Fal G, GDD, XYZ, 2 POUND, Star Geezy, Drama MC, Milladaire
It’s been another busy few months at WAYout, and a lot has been happening both during the Ebola crisis and after.
– The end of ebola – The country was declared officially Ebola free and we did a report on WAYout during Ebola – see here
After Ebola film
– Certificates – We held the first certificate giving since Ebola and 89 certificates were given for photoshop, editing- beginners and advanced, logic
WAYout certificate event
– WAYout produced 5 films and an album by five traditional musicians with kind support from the Prince Claus Foundation. These covered subjects such as disability in Sierra Leone, FGM, live as an ex-child soldier, and the musicians we worked with.
Cover of one of the films made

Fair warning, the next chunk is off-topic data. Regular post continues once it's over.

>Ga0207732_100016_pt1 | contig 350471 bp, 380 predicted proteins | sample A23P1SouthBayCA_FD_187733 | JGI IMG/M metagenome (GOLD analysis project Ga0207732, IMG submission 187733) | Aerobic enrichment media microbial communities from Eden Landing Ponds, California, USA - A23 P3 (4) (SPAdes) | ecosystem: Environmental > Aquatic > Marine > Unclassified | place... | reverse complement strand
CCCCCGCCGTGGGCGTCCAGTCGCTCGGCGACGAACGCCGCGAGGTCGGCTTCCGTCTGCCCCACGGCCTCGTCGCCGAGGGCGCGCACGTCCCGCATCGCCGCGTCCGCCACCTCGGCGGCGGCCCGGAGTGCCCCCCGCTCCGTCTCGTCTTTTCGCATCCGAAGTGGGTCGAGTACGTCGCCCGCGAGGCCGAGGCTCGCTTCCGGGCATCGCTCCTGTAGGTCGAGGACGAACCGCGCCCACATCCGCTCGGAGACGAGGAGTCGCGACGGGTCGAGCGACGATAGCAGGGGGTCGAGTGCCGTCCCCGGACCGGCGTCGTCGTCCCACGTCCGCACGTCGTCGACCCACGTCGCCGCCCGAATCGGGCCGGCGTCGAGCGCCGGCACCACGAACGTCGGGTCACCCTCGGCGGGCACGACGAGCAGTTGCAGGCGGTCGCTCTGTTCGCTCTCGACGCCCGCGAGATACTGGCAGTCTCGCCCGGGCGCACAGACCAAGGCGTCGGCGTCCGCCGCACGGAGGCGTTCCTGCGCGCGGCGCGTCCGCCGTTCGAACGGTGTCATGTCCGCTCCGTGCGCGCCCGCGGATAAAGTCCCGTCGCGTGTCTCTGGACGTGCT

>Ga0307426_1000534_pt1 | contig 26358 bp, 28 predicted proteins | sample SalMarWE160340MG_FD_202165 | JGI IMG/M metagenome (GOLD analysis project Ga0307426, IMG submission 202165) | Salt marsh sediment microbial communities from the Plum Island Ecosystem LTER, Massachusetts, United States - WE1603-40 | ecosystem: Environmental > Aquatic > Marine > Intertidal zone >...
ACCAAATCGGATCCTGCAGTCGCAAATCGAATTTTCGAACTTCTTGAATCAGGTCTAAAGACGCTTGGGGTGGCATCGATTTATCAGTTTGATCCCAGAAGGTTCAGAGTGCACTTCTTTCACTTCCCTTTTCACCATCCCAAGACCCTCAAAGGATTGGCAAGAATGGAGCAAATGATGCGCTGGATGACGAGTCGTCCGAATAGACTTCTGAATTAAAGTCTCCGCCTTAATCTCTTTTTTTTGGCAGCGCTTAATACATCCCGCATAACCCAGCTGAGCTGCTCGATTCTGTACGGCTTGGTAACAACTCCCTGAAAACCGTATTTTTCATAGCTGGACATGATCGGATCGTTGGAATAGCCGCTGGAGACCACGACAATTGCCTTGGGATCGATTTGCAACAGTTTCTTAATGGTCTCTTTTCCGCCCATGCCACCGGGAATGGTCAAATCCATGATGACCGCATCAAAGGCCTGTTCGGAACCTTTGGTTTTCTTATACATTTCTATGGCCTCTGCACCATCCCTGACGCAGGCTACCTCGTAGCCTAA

Yalaba with the CDs
– WAYout Grants – 8 new people have been provided grants to set up their own homes, and 2 more in education – one literacy (a young woman, quite rare in Sierra Leone) and one WASSCE (the equivalent of a UK A level). WAYout also funded and supported several visits to long lost family, and funded 2 new business start ups.
– BBC Broadcast – “After the Jungle”, about Mash P, an ex-child soldier trying to rebuild his life through music at WAYout, was broadcast on BBC News and many partner broadcasters and was shared a lot via social networks. Following on from making the film, Mash P’s music videos and tracks have had a surge in support and airplay.
– Computers and Women’s Room – New computers arrived, thanks to ‘Computers for Africa’. One was specifically for our Womens’ Room. We still need more, as demand is still very high!
– We also secured some funding from the Mercers Guild to equip the women’s room which has begun.
The Women’s Room with computers donated by ‘Computers for Africa’
– The Writers group shot their first half hour drama about rape called “Damaged Heart”. This was a big thing, a massive learning exercise and a sensitive approach to rape. The result is looking really good.
Filming ‘Damaged Heart’